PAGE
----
The UK is Europe’s largest and most highly competitive industry for payment cards, accounting for 17.6% of Europe’s total transaction value in 2014, as well as 20.3% of its transaction volume that year. The UK payment cards market is mature, with a high penetration of credit and debit cards throughout the country

Following the financial crisis, banks and card issuers were forced to introduce bespoke product and service offerings in order to retain their market share.

Consumers in the UK – especially the younger generation – are showing an inclination towards faster and more secure payment options.

This has resulted in mobile operators, traditional and online retailers and other service providers introducing quick and efficient digital payment options. Consequently, payment cards are anticipated to lose share to alternative payment instruments.

Cards’ comeback after 2008
Credit cards are set to get back on a growth trajectory. The UK credit cards market is mature, with a variety of product offerings available.

Banks and card issuers offer value-added services such as cashback offers, reward points and discounts on purchases. Coupled with flexible repayment options, consumers have shown a preference for using credit cards frequently, due to the value-added

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The financial crisis adversely affected the UK’s economy, unemployment levels, and disposable income.

It also had a direct impact on the number of credit card purchases as consumers were forced to cut down on unnecessary purchases and borrowing.

With the UK’s economy recovering from the crisis and employment opportunities gradually growing from 2013 onwards, consumers have started to use credit cards more frequently.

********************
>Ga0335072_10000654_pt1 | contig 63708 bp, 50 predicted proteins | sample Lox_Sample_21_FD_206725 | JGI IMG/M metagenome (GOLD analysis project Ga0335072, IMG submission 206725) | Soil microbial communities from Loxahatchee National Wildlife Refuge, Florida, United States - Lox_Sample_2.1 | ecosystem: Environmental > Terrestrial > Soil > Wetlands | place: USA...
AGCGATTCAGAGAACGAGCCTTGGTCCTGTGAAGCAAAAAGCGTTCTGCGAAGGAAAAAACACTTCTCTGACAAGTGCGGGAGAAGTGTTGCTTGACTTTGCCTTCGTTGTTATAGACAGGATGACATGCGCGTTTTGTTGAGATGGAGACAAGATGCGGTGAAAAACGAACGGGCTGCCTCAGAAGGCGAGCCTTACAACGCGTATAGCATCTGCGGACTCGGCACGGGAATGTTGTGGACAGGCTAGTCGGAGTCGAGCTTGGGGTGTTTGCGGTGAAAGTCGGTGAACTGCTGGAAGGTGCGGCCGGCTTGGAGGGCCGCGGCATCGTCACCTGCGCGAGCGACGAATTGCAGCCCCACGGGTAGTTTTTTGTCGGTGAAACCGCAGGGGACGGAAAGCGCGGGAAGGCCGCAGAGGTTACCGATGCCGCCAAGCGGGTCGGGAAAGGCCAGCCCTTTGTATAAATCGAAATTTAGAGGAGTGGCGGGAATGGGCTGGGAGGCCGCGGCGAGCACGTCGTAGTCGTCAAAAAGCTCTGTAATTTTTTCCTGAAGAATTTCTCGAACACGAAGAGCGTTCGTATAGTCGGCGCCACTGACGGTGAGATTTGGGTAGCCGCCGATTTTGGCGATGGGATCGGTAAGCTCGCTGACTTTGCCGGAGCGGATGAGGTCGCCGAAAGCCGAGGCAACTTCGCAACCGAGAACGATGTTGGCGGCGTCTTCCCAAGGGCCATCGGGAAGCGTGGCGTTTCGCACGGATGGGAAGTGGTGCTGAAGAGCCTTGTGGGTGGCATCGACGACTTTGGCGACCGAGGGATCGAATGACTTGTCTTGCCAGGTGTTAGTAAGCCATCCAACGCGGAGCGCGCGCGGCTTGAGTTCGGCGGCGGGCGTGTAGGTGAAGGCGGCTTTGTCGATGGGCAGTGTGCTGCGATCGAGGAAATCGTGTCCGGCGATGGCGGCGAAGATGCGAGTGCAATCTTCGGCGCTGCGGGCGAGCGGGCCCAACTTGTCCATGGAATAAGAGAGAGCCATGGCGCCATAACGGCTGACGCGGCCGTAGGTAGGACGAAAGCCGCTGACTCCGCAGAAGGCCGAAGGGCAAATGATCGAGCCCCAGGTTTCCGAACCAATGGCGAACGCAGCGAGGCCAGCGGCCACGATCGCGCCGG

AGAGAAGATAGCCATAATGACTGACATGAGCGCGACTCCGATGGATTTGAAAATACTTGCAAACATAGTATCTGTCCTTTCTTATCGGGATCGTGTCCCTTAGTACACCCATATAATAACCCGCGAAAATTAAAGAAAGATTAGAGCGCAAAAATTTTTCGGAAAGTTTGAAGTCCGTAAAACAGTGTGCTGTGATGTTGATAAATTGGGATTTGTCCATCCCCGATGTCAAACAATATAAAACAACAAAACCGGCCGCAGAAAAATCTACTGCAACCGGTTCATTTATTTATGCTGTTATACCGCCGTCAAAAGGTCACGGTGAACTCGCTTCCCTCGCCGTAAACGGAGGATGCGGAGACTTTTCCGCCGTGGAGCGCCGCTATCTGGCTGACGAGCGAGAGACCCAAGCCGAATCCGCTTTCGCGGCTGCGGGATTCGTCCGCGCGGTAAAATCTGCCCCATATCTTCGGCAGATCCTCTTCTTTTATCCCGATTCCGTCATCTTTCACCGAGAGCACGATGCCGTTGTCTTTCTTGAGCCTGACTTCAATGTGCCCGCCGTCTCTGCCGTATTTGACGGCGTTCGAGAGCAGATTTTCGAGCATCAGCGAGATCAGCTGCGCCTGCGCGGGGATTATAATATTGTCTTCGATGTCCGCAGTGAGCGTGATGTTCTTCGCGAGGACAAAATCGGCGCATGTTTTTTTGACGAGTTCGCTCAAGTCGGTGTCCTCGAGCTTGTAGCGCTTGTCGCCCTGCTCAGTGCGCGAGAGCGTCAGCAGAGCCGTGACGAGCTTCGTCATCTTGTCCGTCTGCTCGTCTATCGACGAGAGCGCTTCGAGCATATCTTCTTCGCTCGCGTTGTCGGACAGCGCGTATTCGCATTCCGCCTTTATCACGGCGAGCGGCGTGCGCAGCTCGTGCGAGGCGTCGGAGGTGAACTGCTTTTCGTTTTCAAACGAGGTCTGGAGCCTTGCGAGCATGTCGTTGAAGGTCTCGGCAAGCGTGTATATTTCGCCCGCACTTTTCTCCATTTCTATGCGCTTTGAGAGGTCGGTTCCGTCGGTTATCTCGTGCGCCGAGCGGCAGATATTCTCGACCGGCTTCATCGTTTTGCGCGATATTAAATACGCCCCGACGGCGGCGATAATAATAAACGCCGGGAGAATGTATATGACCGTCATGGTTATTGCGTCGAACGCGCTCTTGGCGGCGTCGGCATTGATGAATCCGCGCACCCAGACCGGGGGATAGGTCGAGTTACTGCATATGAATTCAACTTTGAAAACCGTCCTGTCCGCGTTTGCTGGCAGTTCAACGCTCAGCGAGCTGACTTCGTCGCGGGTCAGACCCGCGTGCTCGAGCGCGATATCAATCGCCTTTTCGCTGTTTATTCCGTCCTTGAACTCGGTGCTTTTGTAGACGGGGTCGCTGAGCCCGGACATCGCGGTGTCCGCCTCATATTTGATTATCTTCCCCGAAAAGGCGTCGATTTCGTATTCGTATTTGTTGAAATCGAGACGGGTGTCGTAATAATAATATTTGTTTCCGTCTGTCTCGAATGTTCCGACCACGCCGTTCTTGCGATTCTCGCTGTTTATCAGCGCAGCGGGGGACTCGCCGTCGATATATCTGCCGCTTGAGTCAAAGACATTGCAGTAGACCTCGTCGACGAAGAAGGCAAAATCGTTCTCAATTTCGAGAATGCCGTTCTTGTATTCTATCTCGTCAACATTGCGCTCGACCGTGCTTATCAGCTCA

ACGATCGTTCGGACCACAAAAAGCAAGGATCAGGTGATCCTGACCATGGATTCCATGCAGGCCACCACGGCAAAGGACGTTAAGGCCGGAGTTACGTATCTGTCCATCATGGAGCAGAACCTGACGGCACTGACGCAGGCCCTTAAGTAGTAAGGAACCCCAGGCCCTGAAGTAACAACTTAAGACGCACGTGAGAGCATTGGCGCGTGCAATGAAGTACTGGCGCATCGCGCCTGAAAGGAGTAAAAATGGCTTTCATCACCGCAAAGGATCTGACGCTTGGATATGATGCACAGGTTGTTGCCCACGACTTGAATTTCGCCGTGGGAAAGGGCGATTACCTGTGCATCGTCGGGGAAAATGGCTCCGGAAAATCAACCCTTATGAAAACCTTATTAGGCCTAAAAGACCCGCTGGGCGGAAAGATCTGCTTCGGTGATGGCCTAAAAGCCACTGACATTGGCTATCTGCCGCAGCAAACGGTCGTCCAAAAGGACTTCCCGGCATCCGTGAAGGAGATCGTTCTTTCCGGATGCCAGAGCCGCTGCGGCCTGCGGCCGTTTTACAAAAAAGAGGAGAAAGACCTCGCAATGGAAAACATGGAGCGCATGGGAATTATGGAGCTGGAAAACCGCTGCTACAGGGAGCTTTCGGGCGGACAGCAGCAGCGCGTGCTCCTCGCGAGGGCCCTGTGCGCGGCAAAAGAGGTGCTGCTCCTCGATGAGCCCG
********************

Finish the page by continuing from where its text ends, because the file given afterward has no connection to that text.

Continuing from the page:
However, consumers are using credit cards for low-value transactions at POS terminals as they look to benefit from low-rate, long duration balance transfer facilities and reward programmes.

Consequently, low-rate, long-duration balance transfer periods have emerged as a vital marketing tool for banks and card issuers. As the country’s economy is anticipated to improve gradually between 2015 and 2019, credit cards transaction value and volumes are anticipated to grow.

Contactless cards were first issued in the UK in 2003, and by 2014 there were nearly 58 million cards in circulation featuring contactless functionality, accounting for a 36.3% share of the total payment cards in circulation.

The ease of making quick payments using contactless cards has gained in popularity among both consumers and retailers in the UK.

An increase in the number of retail outlets accepting contactless payments enabled consumers to opt for card-based payments. To encourage contactless payments further, the UK Cards Association is increasing the spending limit from the existing £20 ($30.80) to £30 ($46.20) from September 2015 onwards.

Interchange fee regulations
In July 2014, the European Commission (EC) published proposals to regulate card payments across Europe by creating a new inflexible interchange rate.

Under the EC’s proposals, interchange fees for debit and credit transactions in the EEA are capped at 0.2% and 0.3% of the transaction value respectively. These caps will enter into force in a phased manner:

  • During the first phase, all cross-border transactions in EEA member states will have to comply with the caps. However, the caps will also apply to centrally acquired (domestic) transactions, for example when a merchant contracts with an acquirer established in another EEA member state, the central acquirer will pay a 0.2/0.3% interchange fee.
  • In the second phase, after 22 months, all domestic transactions – including domestic transactions acquired by a domestic acquirer – are capped at the same level.

Commercial card interchange fees are not subject to the cap (but are subject to the other provisions in the rest of the proposed regulation).

All forms of interchange fee are covered – when set either by the scheme, or set multilaterally by the banks – as well as set bilaterally by an issuer and acquirer pair.

Even if retailers did pass on savings from their Merchant Service Charge reductions in full to consumers, prices would only fall by between $0.0005-0.13 per transaction for debit cards and between $0.60-93 per transaction for credit cards, while credit and debit card fees would increase.

UK Card Transaction by channel 2010-2019